Russian ministry supports bid to liberalise advertising law

3 minute read
27 May 2020

This article was originally published in IAM Media.

The advertising market, like many others, has been significantly affected by the COVID-19 pandemic and the resulting financial fallout. The Russian Ministry of Digital Development, Communications and Mass Communications (MinComSvyaz) has forecast that the Russian advertising market could shrink by between 25% and 30% by the end of 2020.

Deputy Minister Alexey Volin addressed this issue at a meeting of the State Duma Committee on Information Policy, IT and Communications on 12 May. To support mass media during this period, the ministry is considering liberalising the Law on Advertising in order to allow for advertisements of prescription medicines, sport poker and alcohol.

Following the ministry’s initiative, the association of Russian online cinemas – Internet-Video – presented Prime Minister Mikhail Mishustin with a request to amend the Law on Advertising to allow such advertisements to appear over mass media and on the Internet.

The letter, available on open sources, states:

“In order to compensate for the lost advertising profits of the video services, which result from the general recession of the industry market following the introduction of the anti-pandemic measures, it would be reasonable to allow the advertising of prescription medicines and broaden possibilities of the alcohol advertising in the Internet and in mass media by amending Articles 21 and 24 of the Law on Advertising”.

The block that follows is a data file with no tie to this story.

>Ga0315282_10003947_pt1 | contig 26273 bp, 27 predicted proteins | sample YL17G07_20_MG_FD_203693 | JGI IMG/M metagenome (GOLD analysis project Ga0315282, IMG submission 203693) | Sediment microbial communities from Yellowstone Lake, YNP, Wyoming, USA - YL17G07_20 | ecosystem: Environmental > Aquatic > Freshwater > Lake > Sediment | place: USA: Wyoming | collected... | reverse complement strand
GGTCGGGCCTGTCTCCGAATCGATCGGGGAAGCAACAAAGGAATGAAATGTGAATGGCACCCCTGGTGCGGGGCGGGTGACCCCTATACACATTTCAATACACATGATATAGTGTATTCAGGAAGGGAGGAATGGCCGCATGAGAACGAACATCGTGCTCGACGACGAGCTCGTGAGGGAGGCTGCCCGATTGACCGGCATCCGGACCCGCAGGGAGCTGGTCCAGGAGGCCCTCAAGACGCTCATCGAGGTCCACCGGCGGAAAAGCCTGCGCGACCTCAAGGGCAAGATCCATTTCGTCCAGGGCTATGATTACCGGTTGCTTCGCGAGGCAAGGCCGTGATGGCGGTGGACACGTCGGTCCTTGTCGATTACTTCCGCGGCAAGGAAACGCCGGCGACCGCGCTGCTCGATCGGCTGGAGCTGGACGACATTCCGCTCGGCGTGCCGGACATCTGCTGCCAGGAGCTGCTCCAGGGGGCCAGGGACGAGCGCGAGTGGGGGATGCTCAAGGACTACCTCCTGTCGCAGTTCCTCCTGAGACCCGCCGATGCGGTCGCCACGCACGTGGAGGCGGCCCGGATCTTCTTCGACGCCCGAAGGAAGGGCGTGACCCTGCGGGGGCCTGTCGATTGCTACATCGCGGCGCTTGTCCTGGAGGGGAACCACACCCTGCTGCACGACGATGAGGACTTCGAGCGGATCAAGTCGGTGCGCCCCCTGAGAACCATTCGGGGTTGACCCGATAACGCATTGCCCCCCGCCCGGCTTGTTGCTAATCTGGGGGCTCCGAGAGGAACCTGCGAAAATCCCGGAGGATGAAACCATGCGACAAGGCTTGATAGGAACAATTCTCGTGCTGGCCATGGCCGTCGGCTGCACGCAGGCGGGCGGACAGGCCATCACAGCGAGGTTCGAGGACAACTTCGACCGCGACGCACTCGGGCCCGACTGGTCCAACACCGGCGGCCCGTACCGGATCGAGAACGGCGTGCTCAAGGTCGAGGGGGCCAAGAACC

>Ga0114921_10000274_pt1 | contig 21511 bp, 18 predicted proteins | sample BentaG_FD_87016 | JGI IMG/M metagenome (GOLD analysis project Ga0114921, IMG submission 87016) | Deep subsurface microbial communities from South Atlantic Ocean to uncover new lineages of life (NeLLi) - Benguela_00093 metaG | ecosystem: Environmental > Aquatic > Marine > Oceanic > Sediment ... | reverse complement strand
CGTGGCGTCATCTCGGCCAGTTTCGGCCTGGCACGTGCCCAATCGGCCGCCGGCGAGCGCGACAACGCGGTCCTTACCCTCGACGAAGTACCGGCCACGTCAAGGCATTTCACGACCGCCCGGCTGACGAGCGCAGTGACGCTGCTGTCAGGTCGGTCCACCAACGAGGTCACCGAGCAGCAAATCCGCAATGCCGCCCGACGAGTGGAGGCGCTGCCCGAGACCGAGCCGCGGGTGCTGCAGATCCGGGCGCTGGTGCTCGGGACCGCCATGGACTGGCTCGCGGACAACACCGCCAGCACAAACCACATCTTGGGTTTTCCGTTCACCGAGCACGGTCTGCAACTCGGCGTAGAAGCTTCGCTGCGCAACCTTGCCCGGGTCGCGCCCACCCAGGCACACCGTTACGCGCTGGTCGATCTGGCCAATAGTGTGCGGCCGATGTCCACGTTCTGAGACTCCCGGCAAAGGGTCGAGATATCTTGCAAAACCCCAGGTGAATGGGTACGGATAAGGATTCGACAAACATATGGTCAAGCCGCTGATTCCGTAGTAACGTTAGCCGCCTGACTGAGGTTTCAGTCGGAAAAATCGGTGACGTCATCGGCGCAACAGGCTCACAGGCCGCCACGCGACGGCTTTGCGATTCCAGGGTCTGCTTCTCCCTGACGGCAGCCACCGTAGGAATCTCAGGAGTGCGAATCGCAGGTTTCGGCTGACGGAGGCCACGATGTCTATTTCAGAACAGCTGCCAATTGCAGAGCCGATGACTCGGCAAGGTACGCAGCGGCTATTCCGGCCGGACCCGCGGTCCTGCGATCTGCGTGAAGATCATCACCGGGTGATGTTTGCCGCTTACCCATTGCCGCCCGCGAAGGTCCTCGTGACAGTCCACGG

Such a relaxation would bolster the industry by attracting additional market participants with bigger marketing budgets. The request was also sent to the Ministry of Communications and the Federal Antimonopoly Service (FAS), which oversees compliance with the Law on Advertising.

Earlier this month, the National Association of Television Broadcasters also submitted to the State Duma Committee on Information Policy, IT and Communications a letter with the suggestion of supporting regional TV channels during the pandemic. Liberalising advertising legislation was among the proposed measures.

The current regulations establish heavy restrictions on advertising prescription medicines and alcohol. The law forbids the advertising of such products online, outdoors, in periodicals, on television and radio and in cinemas.

This recent initiative is not the first of its kind. In 2015, following the economic crisis of 2014, MinComSvyaz presented a similar anti-crisis plan that was an attempt to stabilise the situation and to support local mass media. However, this plan was not supported by the FAS.

The issue is now in the development phase and it is yet to be seen whether it will be approved by the FAS and submitted as a legislative initiative to the State Duma. Nevertheless, given the economic situation, the need for a rapid response and the pressure of the market players, the FAS may be expected to take a milder position and give the Ministry of Communications the green light. Alternatively, the plan could be adopted simply as an interim measure, as was suggested in 2015.

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